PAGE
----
New Robot Can Be Programmed With Natural Language Commands

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New Robot Can Be Programmed With Natural Language Commands
Indian-origin researchers have developed a robot that can understand instructions in natural language from various speakers and account for missing information to complete a task.

In his Robot Learning Lab, Ashutosh Saxena, assistant professor of computer science at Cornell University, has developed a robot, equipped with a 3D camera, that scans its environment and identifies the objects in it, using computer vision software previously developed in Saxena's lab.

The robot has been trained to associate objects with their capabilities: a pan can be poured into or poured from; stoves can have other objects set on them, and can heat things. The robot can identify the pan, locate the water faucet and stove and incorporate that information into its procedure.

If you tell it to "heat water" it can use the stove or the microwave, depending on which is available. And it can carry out the same actions tomorrow if you've moved the pan, or even moved the robot to a different kitchen, researchers said.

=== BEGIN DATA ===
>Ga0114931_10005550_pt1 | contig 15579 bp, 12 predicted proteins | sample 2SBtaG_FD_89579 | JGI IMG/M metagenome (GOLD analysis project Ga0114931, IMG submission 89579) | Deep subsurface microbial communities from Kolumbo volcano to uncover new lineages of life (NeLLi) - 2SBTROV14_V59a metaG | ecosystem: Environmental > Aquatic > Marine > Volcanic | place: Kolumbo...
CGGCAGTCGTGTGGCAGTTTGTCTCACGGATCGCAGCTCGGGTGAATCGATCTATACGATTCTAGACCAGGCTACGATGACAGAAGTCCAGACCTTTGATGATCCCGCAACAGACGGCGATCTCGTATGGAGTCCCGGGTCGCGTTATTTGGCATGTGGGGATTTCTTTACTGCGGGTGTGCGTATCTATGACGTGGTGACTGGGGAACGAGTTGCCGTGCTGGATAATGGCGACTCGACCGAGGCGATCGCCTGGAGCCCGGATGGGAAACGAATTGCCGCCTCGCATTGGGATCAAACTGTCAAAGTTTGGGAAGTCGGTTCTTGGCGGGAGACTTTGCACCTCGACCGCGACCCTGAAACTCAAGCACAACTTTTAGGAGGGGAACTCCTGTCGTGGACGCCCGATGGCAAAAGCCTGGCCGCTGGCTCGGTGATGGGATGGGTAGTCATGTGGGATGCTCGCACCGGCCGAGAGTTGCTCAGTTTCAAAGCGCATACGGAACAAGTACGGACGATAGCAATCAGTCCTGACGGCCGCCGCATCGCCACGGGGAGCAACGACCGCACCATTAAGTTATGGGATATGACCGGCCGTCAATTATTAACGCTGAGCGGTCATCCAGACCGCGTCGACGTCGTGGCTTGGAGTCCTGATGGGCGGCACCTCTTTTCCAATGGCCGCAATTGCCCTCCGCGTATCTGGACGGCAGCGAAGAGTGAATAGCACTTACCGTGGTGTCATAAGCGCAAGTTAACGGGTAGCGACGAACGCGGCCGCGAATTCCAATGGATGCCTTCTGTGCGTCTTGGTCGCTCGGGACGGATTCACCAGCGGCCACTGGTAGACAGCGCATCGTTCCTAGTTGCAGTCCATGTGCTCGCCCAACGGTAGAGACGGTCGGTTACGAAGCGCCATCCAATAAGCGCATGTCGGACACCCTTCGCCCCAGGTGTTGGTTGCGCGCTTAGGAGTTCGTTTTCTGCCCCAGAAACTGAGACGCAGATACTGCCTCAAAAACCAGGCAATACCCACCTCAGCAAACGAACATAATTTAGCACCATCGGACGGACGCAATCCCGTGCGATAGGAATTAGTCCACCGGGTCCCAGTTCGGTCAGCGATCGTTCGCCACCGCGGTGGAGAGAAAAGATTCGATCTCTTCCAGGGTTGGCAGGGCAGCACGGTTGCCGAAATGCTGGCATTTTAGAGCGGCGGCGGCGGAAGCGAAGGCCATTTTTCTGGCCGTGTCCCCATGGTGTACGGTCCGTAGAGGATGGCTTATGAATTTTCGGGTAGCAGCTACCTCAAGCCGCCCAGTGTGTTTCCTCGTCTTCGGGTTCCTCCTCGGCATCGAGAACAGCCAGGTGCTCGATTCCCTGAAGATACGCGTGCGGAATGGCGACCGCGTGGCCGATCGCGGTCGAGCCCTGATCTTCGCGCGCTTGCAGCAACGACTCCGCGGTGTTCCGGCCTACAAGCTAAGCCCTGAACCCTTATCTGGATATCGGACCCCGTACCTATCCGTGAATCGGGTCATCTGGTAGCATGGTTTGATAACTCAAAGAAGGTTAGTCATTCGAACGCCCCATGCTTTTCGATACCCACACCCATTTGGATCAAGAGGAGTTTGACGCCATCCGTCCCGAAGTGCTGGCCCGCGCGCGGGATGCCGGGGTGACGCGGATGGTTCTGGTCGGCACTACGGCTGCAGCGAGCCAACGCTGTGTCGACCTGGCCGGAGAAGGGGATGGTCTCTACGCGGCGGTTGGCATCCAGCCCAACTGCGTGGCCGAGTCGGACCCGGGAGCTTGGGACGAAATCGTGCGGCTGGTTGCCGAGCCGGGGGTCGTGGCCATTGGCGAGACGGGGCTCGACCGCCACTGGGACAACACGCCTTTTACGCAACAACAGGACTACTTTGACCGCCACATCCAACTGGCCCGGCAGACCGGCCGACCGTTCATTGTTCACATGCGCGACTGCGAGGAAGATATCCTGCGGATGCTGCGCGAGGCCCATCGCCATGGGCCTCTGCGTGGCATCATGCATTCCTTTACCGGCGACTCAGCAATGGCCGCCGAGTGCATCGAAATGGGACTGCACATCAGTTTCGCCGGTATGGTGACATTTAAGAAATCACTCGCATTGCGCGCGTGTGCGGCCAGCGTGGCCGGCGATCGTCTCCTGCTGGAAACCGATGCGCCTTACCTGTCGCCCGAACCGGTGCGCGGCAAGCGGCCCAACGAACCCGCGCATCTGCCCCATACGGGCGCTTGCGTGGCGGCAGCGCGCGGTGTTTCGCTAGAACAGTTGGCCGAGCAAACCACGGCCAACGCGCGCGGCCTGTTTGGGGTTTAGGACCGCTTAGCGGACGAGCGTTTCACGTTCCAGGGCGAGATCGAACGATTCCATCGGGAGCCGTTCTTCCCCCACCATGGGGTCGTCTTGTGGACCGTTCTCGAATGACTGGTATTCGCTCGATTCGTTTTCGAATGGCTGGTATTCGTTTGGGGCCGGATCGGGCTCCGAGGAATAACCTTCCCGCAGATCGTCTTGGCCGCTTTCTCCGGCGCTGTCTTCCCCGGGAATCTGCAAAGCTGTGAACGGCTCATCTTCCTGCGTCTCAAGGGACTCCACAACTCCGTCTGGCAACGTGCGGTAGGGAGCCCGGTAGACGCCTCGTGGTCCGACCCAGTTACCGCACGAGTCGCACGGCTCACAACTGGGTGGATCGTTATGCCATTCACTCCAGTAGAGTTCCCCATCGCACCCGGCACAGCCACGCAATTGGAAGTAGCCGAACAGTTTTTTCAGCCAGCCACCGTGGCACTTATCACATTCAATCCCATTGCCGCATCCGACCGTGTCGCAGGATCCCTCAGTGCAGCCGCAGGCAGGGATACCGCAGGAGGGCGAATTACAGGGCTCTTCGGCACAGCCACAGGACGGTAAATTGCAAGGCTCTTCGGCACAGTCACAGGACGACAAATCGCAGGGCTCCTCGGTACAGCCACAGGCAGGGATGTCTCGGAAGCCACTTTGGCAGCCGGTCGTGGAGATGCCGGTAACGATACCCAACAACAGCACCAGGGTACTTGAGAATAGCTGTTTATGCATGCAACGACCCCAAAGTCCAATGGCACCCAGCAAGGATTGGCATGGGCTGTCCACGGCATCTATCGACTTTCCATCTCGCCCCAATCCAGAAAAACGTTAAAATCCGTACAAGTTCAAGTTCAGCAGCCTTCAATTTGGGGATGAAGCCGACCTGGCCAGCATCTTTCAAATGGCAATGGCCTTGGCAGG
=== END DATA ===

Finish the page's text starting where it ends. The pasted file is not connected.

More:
Saxena's research group uses techniques computer scientists call "machine learning" to train the robot's computer brain to associate entire commands with flexibly-defined actions.

The computer is fed animated video simulations of the action - created by humans in a process similar to playing a video game - accompanied by recorded voice commands from several different speakers.

To test the robot, researchers gave instructions for preparing ramen noodles and for making affogato - an Italian dessert combining coffee and ice cream: "Take some coffee in a cup. Add ice cream of your choice. Finally, add raspberry syrup to the mixture."

The robot performed correctly up to 64 percent of the time even when the commands were varied or the environment was changed, and it was able to fill in missing steps.

That was three to four times better than previous methods, the researchers said.

Saxena and graduate students Dipendra K Misra and Jaeyong Sung will describe their methods at the Robotics: Science and Systems conference at the University of California, Berkeley, July 12-16.

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